• Bob Raines On Issa: "I Wouldn't Have Any Personal Dealings With Him Again." According to the Los Angeles Times: "Raines says now: '[Issa]'s a real operator. He's so shrewd. I wouldn't have any personal dealings with him again.' Raines said he survived the split only by selling off his boat and his motor home and spending $100,000 in retirement money." [Los Angeles Times, 5/23/98, via Nexis]

Directed Electronics Inc.

1982: Issa Founded Directed Electronics, A Vehicle Security System Firm. According to Directed Electronics' website:  "Directed Electronics was founded in Cleveland, Ohio, in 1982 by Darrell Issa (now a U.S. Congressman representing California's 49th District) and his wife Kathy, as a maker of vehicle security products. In 1986, Directed Electronics moved to Southern California, where the business began to expand rapidly. Automobile theft was rising dramatically, especially in major metropolitan areas, and Directed's commitment to research and development led to advances in integrated circuit-controlled security systems that propelled the company to the forefront of the field." [, accessed 1/28/10, parentheses original]

1991: Inc. Magazine Ranked Directed Electronics Inc. #241. Directed Electronics was ranked #241 in the Inc. 500 in 1991. Inc. 500 is an annual "ranking of America's fastest-growing privately held companies." [, accessed 1/28/10 and 5/31/10]

2000: Issa Sold Directed Electronics, Inc. Following Years Of Success. According to Directed Electronics' website: "During the 1990s, Directed's sales grew substantially as the company won dozens of awards, developed the first PC-programmable security systems, achieved quarter-mile range from keychain remote controls and entered the burgeoning car audio business. In the year 2000, Directed purchased the Clifford® and Avital® brands and became the unrivalled leader in consumer branded vehicle security and remote start, which continues to this day. At the end of 2000, Darrell and Kathy Issa sold controlling interest in the company to Trivest, Inc., a private equity firm based in Miami, Florida, and stepped down from day-to-day operation of the company." [, accessed 1/28/10]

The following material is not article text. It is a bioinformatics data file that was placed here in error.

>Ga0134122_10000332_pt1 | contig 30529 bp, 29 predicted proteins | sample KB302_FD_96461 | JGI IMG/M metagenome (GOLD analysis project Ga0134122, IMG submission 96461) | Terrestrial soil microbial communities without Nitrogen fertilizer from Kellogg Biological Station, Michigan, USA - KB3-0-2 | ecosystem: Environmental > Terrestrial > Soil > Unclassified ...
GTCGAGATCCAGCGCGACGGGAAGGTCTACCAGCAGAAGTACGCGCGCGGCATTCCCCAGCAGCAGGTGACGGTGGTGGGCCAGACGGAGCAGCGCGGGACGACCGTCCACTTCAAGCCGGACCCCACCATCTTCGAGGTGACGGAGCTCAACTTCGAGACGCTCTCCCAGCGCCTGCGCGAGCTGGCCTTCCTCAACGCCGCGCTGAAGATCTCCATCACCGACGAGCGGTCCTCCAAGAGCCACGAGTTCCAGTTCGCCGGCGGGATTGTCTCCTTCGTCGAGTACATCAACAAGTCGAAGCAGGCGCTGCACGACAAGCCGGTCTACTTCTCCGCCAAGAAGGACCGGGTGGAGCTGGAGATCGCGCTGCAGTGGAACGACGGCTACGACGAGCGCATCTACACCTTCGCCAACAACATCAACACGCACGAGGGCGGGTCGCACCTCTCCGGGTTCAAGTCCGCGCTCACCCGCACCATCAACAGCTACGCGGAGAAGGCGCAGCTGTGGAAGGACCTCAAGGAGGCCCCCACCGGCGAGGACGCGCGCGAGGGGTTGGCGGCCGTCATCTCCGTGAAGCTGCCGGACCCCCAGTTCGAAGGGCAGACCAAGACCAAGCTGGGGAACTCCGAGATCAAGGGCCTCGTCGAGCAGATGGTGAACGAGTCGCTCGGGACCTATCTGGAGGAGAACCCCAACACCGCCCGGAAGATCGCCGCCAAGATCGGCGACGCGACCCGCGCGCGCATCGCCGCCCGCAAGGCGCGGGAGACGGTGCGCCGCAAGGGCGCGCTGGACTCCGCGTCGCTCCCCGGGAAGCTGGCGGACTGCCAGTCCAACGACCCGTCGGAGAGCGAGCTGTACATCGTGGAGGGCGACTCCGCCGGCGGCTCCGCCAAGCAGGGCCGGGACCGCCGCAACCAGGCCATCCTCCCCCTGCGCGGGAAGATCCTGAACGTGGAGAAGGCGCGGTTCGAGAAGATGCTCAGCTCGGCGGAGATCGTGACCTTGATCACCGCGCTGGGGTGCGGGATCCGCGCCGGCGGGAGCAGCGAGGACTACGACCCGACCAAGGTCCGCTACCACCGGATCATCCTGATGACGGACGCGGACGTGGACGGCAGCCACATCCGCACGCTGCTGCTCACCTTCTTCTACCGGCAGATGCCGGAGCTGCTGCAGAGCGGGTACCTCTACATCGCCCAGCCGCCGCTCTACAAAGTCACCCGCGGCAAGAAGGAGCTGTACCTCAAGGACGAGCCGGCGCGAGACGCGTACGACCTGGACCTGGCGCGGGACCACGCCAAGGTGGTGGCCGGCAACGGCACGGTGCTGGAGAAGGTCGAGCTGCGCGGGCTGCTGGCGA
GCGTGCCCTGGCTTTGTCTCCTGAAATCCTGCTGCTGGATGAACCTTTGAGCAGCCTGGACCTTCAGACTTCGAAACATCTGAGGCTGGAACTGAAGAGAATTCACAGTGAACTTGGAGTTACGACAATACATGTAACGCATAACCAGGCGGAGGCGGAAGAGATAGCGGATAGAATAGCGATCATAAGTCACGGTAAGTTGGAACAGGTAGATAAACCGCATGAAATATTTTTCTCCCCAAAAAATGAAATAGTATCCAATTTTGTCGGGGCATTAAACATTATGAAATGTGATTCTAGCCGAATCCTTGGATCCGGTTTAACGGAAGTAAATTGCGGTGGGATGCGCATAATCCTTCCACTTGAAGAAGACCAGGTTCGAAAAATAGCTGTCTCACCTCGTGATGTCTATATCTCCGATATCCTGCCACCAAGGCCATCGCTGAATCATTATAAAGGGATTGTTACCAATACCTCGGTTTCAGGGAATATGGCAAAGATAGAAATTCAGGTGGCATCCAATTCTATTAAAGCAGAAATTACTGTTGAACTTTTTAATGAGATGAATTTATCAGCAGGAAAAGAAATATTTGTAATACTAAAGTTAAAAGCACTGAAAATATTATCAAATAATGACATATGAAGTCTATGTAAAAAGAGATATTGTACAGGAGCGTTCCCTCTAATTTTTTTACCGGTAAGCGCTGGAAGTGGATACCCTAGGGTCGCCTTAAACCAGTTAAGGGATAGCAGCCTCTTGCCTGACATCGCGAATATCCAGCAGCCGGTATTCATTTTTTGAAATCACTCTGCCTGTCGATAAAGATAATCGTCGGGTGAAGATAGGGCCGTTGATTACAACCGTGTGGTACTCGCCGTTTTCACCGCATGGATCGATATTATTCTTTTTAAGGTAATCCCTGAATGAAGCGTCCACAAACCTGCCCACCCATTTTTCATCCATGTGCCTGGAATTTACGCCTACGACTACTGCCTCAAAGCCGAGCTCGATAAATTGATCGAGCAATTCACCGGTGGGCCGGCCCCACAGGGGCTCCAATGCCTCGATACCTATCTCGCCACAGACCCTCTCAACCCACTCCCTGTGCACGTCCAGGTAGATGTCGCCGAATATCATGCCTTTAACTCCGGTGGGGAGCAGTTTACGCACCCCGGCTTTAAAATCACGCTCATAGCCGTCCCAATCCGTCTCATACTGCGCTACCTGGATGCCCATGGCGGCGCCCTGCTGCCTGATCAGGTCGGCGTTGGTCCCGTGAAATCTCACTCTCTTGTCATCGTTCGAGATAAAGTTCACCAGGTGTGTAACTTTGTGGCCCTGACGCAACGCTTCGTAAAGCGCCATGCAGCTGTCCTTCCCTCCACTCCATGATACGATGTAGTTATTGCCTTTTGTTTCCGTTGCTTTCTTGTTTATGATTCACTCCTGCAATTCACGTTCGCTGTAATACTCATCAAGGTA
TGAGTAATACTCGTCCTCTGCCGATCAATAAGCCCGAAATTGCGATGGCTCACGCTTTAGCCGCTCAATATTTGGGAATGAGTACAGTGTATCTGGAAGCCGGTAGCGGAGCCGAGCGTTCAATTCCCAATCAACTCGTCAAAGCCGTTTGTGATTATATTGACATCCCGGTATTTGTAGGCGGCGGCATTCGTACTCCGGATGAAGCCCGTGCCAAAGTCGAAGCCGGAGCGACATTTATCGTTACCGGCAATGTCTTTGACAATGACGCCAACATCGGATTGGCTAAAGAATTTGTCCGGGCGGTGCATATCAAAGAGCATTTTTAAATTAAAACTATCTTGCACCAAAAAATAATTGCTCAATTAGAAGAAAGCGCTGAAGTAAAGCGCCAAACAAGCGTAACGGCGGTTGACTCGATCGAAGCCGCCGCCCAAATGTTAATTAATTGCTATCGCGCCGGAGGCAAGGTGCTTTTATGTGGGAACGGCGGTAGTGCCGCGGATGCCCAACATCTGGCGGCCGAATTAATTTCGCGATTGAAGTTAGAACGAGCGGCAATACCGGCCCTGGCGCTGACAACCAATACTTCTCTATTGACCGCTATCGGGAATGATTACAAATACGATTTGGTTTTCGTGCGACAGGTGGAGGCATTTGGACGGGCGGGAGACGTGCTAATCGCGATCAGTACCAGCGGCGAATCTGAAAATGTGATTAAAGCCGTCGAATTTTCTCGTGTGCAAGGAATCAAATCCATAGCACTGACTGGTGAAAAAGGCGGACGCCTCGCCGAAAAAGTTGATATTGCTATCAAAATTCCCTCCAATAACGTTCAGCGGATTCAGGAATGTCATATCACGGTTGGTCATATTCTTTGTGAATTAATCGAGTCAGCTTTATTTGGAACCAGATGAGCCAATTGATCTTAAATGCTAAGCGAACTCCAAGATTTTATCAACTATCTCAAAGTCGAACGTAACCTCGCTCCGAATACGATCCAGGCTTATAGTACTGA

A Calculating Politician

1997: Financed Proposition 209

Issa Provided Funds At "Critical Moment" To Help Pass Proposition 209. According to the Washington Post: "[Issa] was spurred to political action by his outrage at President Bush's 'broken promise' on taxes, and began making big contributions after Bush's defeat. At a critical moment, a $100,000 Issa check kept the petition drive for anti-affirmative action Proposition 209 alive." [Washington Post, 12/21/97]

Issa On A Mission "To Keep America From Turning Into Another France." According to the Washington Post: "'Appalled' by the budget deal congressional Republicans signed with President Clinton this year, he told me, 'It's going to take more Darrell Issas there to keep America from turning into another France.'" [Washington Post, 12/21/97]

  • Proposition 209 "Banned Racial Preferences In All State Institutions." According to the Washington Post: "California's Proposition 209 banned racial preferences in all state institutions." [Washington Post, 7/26/09]

1998: Failed Senate Campaign

Issa Lost Bid For Senate. According to CQ: "In 1998, Issa spent $11 million on a failed bid for the GOP Senate nomination." [CQ Politics in America Profile, accessed 5/31/10]

  • Issa Lost Primary After Spending $10 Million Of His Own Money On Campaign. According to the New York Times: "[I]n the race for the Republican Senate nomination, where the State Treasurer, Matthew Fong, staved off a self-financed $10 million challenge from Darrell Issa, a multimillionaire car alarm manufacturer, to win the right to challenge United States Senator Barbara Boxer." Mr. Fong "defeated Mr. Issa by a margin of 22 percent to 19 percent." [New York Times, 6/4/98, emphasis added]

2000: Elected To The House Of Representatives

After An Expensive, Multi-Candidate Primary, Issa Won Congressional Seat With 61% Of Vote.  CQ reported: "In 1998, Issa spent $11 million on a failed bid for the GOP Senate nomination. He hit the campaign trail again in 2000, when Republican Ron Packard announced his retirement from the 48th District, a reliably GOP district that was home to President Nixon. Issa weathered a nine-candidate primary, sinking $2 million into the race, then won the general election with 61 percent of the vote. His re-elections have been easy in what is now the 49th District." [CQ Politics in America Profile, accessed 5/31/10]